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Salmon is, of course, delicious simply cooked, especially when it’s fresh and wild-caught, but it also works well with bold spices and deep earthy flavors. Here are 11 things to do with this incredibly versatile fish.
1. Cook the whole side. If you’re serving a crowd, you can grill or roast a whole side of salmon. Season it with salt and pepper, and serve with a lemon-yogurt sauce. Or try something more exciting: Coat the fillet in a tandoori marinade, rub it with a spicy paste or serve it with melted tomatoes and jalapeños.
3. Toss it in pasta. Simply cooked leftover salmon is delicious in spring and summer vegetable pasta dishes, like this orecchiette with salmon, arugula and artichokes.
4. Put it in a sandwich (or a taco). Treat it like lobster and make a creamy salad to serve in a hot dog bun, or tuck it into tortillas with cabbage, cilantro and salsa for tacos.
5. Add it to hash. Smoked salmon for brunch is standard. But how about cooked fresh salmon with potatoes and poached eggs? Yes, please.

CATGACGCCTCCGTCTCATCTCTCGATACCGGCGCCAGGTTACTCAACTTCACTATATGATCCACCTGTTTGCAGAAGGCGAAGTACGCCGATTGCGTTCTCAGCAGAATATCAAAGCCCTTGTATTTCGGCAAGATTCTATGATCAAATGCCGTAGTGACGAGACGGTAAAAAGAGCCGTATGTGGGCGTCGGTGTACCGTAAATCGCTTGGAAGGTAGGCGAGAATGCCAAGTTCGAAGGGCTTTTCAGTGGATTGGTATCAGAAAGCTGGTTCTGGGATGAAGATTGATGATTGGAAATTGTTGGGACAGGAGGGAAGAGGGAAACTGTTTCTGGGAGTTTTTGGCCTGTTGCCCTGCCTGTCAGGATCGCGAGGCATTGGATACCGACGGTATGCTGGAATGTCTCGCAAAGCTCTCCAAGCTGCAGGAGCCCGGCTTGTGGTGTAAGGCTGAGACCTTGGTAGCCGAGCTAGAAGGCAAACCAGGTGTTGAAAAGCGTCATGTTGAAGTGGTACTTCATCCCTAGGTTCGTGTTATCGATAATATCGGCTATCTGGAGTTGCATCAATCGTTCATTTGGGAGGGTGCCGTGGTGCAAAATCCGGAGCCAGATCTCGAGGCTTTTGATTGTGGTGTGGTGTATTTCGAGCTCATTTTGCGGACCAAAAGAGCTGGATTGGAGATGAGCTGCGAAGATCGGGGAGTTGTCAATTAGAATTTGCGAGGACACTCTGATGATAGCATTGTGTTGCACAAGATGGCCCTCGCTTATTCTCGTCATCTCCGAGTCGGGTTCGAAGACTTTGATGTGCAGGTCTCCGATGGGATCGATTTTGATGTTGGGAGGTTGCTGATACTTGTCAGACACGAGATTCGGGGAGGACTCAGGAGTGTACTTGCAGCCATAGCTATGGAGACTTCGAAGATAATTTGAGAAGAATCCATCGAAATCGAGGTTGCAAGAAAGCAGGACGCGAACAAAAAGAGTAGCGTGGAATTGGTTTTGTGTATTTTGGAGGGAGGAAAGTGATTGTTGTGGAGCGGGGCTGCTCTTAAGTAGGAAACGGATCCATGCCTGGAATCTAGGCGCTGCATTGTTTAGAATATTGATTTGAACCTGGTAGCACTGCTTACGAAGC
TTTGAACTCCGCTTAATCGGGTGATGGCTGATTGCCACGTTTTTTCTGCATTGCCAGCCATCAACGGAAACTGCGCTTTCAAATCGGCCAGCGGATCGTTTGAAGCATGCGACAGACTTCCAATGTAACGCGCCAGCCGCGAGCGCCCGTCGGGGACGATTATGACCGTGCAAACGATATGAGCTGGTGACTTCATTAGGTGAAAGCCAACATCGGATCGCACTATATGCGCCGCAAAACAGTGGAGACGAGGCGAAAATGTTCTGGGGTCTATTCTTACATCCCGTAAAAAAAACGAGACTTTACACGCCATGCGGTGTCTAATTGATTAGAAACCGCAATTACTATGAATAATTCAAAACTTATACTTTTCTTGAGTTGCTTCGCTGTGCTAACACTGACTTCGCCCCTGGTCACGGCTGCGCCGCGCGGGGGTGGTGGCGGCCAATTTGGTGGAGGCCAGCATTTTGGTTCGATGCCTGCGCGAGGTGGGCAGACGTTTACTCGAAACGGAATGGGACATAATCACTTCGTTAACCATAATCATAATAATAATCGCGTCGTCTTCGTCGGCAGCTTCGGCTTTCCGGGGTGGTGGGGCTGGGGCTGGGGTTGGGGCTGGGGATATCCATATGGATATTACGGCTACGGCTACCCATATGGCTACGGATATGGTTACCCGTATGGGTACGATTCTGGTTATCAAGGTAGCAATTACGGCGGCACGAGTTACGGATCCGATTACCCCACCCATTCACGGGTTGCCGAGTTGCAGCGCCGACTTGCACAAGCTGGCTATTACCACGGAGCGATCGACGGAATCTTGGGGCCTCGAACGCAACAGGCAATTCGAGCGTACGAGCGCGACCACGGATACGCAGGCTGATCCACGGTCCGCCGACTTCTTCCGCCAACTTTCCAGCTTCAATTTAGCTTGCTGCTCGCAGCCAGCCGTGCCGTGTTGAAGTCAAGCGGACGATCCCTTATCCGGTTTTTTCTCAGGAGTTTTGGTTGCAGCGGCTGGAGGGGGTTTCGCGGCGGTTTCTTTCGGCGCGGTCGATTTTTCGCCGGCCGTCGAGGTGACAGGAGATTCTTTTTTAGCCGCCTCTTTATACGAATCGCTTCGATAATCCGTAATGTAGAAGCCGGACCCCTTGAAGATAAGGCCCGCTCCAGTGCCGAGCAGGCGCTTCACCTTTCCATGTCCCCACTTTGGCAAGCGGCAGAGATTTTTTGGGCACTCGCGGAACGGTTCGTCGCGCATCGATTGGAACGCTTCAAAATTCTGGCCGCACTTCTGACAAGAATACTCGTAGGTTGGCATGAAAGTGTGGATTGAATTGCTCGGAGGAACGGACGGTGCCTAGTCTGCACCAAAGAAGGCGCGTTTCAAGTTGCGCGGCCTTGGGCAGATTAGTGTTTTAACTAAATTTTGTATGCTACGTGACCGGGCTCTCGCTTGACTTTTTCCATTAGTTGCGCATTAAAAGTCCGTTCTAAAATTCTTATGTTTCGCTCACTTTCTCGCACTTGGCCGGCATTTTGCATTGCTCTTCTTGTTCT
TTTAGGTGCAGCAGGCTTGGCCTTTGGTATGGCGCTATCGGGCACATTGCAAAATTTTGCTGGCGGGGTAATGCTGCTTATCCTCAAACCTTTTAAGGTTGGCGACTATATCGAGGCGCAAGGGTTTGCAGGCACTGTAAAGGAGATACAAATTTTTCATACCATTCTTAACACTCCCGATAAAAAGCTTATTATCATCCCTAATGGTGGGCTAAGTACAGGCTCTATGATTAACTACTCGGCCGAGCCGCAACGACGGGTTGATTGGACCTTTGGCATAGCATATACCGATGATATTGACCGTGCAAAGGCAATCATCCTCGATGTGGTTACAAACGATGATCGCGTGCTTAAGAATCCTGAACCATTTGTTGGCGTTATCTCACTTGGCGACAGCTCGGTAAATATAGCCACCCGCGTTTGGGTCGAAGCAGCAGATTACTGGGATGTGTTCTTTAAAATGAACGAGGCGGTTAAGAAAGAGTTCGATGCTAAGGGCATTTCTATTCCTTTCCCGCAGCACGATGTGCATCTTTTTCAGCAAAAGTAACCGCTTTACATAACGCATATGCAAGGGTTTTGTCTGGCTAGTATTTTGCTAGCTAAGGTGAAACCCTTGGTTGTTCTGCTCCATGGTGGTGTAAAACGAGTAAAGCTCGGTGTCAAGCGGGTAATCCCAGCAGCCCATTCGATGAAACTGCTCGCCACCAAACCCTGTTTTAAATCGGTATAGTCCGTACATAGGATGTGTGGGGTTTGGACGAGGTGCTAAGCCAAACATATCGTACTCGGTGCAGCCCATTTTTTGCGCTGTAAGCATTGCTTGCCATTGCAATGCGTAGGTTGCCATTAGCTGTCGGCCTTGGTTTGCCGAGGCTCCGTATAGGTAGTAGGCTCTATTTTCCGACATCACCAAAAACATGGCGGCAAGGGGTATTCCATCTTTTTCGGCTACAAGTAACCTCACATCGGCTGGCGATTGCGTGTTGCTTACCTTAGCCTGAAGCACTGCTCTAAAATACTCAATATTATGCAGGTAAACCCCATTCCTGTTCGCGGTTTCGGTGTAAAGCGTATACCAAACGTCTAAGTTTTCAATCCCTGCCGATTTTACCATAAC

6. Make cakes (or burgers). Blend with mashed or cooked chopped potatoes to make classic salmon cakes. You can skip the potatoes and just use salmon, herbs and seasoning for burgers. Or try this gorgeous Asian-inflected riff—black sesame seed–coated salmon balls.
7. Jar it. Pork rillettes—hunks of meat that are cooked until they melt into a spread and then packed in a jar—are a humble wine bar staple. Try this luxe version made with both fresh and smoked salmon. And pass the Champagne.
8. Give it a hot oil treatment. Bathe sashimi-style pieces in hot oil so they just barely cook.
9. Glaze it. During the last few minutes of cooking, brush fillets or steaks with a mix of soy sauce and honey or soy sauce and maple syrup for a crowd-pleasing sweet-and-savory glaze.
10. Add it to potpie. Make a creamy salmon stew, spoon into ramekins or bowls and top with a lid of baked puff pastry.
11. Smoke it. If you don’t mind a (small) project, you can rig a smoker in your kitchen; the salmon is done in five minutes.
Kristin Donnelly is a former Food & Wine editor and cofounder of Stewart & Claire, an all-natural line of lip balms made in Brooklyn.